anacleto

Moving on, I then suggested we try an Irish pub, for their folksy atmosphere. Obligingly, she drove us back to my neck of the woods to Rosie McCaffrey’s where we had a Black Velvet (Guinness stout and hard cider) and she took an excellent photo of me, which I intend use as my “author photo” for the back of my book. That being done, we still needed to settle on an image for the front cover. Monday morning, during my daily ablutions, I had an epiphany: Denisse once took a photograph, that I have long wanted to use for just such a project, that ties in aesthetically with the content of my book. I asked her permission to use the image, and she graciously gave her consent, but I won’t post it yet, as I don’t want to jinx our endeavors by showing our hand too soon.

In other news, my buddy Dick Kelly has been sending me scans of some of the new artwork he’s come up with for our proposed Krampus chapbook. It looks pretty awesome and I cannot wait to see how it will all go together.

In between all of this, I have decided to stick my toes into the online journal submission pool. Over the last year or two I have sporadically submitted poems and prose pieces to various online journals and contests but to no avail. After a few months demurral I have decided to get back into the fray. I also have selected to submit to sites which are a little more in keeping with the weird poetry vibe I espouse to improve my chances of success.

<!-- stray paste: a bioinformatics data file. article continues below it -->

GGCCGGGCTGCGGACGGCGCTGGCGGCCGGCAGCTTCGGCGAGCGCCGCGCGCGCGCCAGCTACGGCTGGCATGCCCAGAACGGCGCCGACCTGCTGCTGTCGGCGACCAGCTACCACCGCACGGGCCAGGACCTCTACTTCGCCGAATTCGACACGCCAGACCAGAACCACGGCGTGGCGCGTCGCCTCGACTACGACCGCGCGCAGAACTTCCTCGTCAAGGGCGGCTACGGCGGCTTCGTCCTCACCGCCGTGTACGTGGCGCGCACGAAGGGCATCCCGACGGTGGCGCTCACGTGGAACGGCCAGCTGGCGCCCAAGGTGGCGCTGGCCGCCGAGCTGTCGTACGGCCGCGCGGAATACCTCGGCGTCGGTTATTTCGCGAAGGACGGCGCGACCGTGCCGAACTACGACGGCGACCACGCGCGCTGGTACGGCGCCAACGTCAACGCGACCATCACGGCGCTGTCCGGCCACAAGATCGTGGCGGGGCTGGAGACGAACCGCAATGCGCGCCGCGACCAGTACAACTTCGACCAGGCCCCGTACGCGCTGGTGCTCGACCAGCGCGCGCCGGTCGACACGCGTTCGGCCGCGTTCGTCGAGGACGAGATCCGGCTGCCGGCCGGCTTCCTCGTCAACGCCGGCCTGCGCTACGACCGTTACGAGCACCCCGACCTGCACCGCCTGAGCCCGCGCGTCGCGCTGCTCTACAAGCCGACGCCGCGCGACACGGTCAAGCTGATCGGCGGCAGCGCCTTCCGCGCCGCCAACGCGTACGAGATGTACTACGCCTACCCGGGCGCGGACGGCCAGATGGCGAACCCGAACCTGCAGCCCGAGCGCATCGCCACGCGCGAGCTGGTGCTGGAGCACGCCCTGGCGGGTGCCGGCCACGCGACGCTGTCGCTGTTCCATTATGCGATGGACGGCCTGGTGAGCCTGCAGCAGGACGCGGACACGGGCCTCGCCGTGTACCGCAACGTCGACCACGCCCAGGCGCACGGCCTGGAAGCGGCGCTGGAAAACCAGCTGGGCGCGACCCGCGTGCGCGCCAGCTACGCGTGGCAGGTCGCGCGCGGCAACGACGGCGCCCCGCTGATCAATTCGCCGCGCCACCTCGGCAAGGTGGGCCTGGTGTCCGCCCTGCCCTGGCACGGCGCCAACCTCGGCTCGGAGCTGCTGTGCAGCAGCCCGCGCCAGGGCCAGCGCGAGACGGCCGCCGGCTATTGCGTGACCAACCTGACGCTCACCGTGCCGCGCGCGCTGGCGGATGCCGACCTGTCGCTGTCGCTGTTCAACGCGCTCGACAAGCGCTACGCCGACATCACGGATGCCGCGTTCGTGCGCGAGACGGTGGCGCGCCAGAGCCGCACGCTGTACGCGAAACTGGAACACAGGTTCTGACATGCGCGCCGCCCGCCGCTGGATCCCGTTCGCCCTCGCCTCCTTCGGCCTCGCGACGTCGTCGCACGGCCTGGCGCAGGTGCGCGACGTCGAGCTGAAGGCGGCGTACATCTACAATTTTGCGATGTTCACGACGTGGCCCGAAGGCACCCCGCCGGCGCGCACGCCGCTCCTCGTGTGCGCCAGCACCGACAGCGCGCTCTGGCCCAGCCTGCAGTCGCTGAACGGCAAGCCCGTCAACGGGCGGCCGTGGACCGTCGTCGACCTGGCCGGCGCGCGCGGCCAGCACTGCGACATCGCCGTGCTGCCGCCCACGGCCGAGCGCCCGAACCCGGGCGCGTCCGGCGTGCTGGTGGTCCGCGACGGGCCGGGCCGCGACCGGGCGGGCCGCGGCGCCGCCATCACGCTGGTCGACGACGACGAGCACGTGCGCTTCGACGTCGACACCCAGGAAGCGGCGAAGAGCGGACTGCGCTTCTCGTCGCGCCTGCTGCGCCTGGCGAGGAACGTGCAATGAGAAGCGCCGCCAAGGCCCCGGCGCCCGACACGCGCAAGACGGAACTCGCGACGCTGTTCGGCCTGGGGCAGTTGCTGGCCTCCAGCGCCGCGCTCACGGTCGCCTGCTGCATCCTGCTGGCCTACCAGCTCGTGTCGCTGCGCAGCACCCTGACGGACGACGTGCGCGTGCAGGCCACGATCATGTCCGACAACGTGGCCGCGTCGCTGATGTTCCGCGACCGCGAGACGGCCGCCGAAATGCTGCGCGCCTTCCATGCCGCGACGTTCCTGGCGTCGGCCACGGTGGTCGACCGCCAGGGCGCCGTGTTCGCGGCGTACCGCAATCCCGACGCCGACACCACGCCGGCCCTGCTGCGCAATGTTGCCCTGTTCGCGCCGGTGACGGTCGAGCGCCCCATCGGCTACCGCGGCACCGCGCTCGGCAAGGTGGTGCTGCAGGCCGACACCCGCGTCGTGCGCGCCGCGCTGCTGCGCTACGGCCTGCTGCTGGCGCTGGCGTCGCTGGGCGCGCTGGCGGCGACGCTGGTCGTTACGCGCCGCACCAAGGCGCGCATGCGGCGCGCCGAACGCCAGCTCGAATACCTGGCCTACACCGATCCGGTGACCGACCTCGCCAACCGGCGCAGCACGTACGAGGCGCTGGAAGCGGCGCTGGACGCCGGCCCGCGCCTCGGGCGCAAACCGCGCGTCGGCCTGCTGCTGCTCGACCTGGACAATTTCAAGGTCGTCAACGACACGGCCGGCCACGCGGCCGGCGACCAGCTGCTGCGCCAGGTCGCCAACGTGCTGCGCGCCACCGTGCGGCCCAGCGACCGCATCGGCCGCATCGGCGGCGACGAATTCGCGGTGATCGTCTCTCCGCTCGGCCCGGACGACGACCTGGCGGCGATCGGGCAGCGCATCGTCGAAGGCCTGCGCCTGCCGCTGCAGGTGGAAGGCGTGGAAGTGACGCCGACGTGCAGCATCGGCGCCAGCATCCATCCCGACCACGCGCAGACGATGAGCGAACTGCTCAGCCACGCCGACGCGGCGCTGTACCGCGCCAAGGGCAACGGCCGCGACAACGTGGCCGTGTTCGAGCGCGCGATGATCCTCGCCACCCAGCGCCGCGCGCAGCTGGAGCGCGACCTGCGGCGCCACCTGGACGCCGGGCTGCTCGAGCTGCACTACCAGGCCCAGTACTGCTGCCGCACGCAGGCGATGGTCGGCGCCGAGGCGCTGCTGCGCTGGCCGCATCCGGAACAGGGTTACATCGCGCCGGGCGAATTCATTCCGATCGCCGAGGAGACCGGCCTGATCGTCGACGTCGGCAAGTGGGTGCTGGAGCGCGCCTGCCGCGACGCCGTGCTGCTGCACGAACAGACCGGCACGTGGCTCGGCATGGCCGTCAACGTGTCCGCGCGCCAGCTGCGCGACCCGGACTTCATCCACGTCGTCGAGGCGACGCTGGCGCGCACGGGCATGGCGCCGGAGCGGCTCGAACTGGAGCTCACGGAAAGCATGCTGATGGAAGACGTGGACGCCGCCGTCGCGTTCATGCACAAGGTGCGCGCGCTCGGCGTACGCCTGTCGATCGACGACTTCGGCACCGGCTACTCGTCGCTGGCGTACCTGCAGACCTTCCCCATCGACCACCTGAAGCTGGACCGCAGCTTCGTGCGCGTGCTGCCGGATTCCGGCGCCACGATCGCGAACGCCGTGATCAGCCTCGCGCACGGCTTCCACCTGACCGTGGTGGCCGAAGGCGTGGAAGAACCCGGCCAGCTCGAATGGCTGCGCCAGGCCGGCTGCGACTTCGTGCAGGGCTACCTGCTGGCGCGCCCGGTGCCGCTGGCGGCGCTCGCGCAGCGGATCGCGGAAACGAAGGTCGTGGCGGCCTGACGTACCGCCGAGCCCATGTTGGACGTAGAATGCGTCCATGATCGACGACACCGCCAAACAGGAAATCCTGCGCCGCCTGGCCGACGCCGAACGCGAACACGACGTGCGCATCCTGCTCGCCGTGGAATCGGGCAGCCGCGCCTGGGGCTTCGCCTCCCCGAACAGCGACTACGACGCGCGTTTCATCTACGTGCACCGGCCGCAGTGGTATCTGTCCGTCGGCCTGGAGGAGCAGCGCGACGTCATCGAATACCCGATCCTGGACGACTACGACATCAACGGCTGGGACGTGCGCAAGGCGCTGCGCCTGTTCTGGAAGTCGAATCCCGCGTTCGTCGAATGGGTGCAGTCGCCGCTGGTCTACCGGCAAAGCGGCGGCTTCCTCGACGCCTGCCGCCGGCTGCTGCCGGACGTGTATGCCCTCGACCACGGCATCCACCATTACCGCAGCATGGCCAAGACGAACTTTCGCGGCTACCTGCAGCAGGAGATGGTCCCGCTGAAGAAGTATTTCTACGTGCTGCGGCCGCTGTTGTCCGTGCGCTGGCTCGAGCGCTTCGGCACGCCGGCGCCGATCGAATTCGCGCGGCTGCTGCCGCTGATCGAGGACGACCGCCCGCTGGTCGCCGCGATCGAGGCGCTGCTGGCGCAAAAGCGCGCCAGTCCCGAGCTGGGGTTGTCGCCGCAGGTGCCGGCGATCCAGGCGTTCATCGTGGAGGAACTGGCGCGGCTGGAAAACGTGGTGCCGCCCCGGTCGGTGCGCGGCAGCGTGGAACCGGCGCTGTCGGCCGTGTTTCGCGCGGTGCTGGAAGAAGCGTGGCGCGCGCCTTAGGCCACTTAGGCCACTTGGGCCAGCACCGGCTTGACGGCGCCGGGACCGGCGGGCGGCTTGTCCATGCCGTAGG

For starters, I have sent my poem Dimas Akelarre to Literary Hatchet. I made some changes to it however, adding to it the subtitle The Warlock of Navarra to give a hint as to what it is about. I also removed the reference to Nyarlathotep, because it felt like a name-drop, and replaced it with the Great Black He-Goat, which is more appropriate thematically anyway. I also have my eye on the submission date for the 6th issue of The Audient Void. More on all of this as things develop.

Ursula K. Le Guin: The Grand Dame of American Fantasy & Science Fiction

Posted in A Wizard of Earthsea, Bildungsroman, Earthsea Cycle, Fantasy, Uncategorized, Ursula K. Le Guin with tags , , , , on January 26, 2018 by Manuel Paul Arenas

A few days ago I heard the sad news about the passing of author Ursula K. Le Guin, the outspoken grand dame of American Fantasy & Science Fiction whose career spanned over 50 years. I won’t pretend to be that knowledgeable about her vast body of influential work, but what I did read, I liked a lot.

Author Ursula K. LeGuin, 1973.